Kenneth Olwig, author of “The Earth is Not a Globe: Landscape versus the ‘Globalist’ Agenda” will be delighted to see the work of Huijbens and Benediktsson. They follow his footsteps in narrating a dichotomy between global and local forces. The geographer Dan van der Horst and his colleague Saskia Vermeylen advanced Olwing’s conceptualization by contrasting what they called the “global moral economy of carbon” with the “local rights to landscape”. No doubt, the work of Huijbens and Benediktsson too draws on interesting cases, is insightful and most of all epitomizes the momentum of ‘energy geography’.

Yet, readers that are affiliated with the ‘practice’ of energy transition may remain empty handed. Question such as what can be done differently (or not) by the (prospective) local agents of energy transition and their communities at large remain unanswered. Admittedly, that reflection might be shaped by almost twenty years of research at the interface between academia and communities of practice.

At large, I can assure that they acknowledge the situation as rendered by Olwig, Van der Horst, Vermeylen, Huijbens, Benediktsson and others. But knowing ‘what can go wrong’ is far away from ‘knowing what to do’. The latter, indeed, depends on the former but there is a clear lack of immediate action perspectives.

Beyond these arguments, we should never underestimate the delight with which political decision makers and entrepreneurs will embrace notions of ‘deceleration’ and ‘slow transition’. They do it to cover up their incapacity to transit towards an economy that decouples from fossil fuels. A process in which they potentially need to bid farewell to the paradigm of unlimited economic growth.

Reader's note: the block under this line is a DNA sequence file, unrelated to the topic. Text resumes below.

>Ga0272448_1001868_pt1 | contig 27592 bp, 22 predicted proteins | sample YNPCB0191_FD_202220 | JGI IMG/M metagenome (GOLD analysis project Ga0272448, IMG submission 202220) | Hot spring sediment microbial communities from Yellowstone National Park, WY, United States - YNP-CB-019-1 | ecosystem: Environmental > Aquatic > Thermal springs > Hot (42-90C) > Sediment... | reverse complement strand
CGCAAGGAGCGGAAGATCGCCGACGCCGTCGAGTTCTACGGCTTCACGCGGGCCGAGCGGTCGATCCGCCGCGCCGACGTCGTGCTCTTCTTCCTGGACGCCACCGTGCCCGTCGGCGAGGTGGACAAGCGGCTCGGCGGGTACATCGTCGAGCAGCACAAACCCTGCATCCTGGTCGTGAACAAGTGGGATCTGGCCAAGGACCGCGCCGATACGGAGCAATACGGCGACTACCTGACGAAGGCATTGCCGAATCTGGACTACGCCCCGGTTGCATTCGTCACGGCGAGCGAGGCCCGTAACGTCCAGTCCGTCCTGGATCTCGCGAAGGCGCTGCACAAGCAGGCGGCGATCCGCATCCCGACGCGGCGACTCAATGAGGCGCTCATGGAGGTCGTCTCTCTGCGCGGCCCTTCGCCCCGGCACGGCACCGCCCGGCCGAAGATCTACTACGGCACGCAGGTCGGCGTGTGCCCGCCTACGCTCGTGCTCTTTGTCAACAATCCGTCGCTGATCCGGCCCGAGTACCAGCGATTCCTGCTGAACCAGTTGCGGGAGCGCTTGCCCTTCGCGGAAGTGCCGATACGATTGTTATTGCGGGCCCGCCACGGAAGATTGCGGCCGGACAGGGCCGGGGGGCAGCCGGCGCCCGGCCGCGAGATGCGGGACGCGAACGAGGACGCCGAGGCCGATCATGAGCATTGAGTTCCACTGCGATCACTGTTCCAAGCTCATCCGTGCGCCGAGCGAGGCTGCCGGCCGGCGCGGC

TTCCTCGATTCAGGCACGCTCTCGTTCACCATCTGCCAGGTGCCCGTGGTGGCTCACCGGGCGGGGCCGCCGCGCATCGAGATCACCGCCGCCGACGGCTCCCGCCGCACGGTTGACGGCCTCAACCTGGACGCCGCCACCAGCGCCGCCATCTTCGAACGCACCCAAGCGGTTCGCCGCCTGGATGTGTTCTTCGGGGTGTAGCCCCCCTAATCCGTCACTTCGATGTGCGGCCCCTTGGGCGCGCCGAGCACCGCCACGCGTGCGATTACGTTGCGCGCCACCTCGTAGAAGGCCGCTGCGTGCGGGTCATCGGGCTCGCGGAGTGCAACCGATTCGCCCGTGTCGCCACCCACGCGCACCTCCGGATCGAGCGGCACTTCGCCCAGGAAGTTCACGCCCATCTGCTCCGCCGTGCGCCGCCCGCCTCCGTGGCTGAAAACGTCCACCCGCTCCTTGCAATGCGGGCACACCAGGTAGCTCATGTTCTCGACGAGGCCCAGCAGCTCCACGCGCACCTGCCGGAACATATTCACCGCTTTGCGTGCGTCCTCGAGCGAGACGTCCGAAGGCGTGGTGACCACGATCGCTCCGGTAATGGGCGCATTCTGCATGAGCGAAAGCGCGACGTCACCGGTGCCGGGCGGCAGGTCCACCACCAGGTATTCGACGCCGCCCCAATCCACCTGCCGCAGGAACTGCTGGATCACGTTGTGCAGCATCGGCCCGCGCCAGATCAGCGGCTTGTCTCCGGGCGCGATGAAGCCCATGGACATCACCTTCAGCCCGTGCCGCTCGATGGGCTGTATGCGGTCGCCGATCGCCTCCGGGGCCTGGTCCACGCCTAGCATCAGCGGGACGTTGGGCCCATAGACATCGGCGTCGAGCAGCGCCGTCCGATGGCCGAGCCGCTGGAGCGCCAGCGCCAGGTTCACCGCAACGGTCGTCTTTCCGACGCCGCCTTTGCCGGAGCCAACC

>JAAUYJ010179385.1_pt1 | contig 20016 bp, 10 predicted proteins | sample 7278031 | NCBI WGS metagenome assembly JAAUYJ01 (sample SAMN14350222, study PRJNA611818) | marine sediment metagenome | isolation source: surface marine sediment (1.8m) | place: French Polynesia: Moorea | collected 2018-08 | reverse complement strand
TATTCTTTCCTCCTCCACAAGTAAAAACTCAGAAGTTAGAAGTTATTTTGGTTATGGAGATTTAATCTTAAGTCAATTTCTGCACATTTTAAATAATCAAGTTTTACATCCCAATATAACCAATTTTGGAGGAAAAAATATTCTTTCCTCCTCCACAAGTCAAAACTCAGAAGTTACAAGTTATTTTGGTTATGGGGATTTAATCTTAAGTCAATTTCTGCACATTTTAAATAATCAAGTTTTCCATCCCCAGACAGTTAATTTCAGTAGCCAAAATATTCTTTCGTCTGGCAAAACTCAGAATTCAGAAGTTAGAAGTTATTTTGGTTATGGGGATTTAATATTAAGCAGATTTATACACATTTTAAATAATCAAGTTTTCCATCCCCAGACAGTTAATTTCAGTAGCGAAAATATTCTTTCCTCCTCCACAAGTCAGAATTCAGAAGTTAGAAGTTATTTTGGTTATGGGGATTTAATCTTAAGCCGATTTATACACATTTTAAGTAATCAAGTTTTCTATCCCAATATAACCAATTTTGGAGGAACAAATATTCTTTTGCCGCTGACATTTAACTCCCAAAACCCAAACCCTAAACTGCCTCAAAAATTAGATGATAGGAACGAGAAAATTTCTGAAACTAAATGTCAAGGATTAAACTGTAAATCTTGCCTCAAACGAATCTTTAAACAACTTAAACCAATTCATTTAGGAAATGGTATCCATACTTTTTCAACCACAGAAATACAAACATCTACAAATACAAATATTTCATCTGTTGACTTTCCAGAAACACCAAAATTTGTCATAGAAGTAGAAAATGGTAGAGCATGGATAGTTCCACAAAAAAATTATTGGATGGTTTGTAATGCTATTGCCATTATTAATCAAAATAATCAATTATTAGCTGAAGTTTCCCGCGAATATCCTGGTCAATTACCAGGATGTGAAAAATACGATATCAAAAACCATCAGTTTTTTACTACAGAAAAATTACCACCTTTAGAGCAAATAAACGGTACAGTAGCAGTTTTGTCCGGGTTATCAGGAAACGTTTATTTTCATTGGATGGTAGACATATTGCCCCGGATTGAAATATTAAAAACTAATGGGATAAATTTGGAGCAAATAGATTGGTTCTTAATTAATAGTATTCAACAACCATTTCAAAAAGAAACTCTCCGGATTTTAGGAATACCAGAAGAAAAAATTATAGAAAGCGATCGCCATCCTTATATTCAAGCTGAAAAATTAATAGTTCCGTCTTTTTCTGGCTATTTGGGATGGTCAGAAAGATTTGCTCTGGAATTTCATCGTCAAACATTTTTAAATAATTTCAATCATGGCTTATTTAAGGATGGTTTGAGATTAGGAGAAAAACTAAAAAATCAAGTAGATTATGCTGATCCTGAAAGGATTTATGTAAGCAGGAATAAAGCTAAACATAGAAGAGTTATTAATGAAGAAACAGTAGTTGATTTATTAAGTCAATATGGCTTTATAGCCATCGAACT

This is exactly where scholars, practitioners and many others ought to collaborate. Together they should move beyond somewhat simplistic dichotomies that fail to acknowledge the genuine progress of many communities that have succeeded to reduce their carbon footprint to zero.

Anyhow, there are many exceptions to the ‘eco-modernist’ approach lamented by the authors. The Danish energy island of Samsø is amongst the communities that have received much attention over the past two decades. In that sense, the ‘eco-modernism’ also needs to be understood as one of (at least) four philosophical positions towards the Anthropocene: denialism, posthumanism and anthropocentrism 2.0 (see Clive Hamilton).

Interestingly, in our research on energy landscapes we experience, time and again, that the local landscape motivates communities to actively engage with the energy transition. Co-creative designing of (parts of) those landscapes is one way of responding to climate crises while becoming an active agent of the landscape change. In this process, one realizes that the current subsidy schemes and other policies are ill-suited to foster the more localized and rooted energy transition called upon by Huijbens and many others.

Together, we can identify obstacles and barriers, lock-ins and knowledge gaps. Only then the perceived dichotomies between the ‘global’ and the ‘local’ can be challenged. Hopefully, the dichotomies can be transformed into novel and action-oriented narratives to engage with the 21st century energy transition.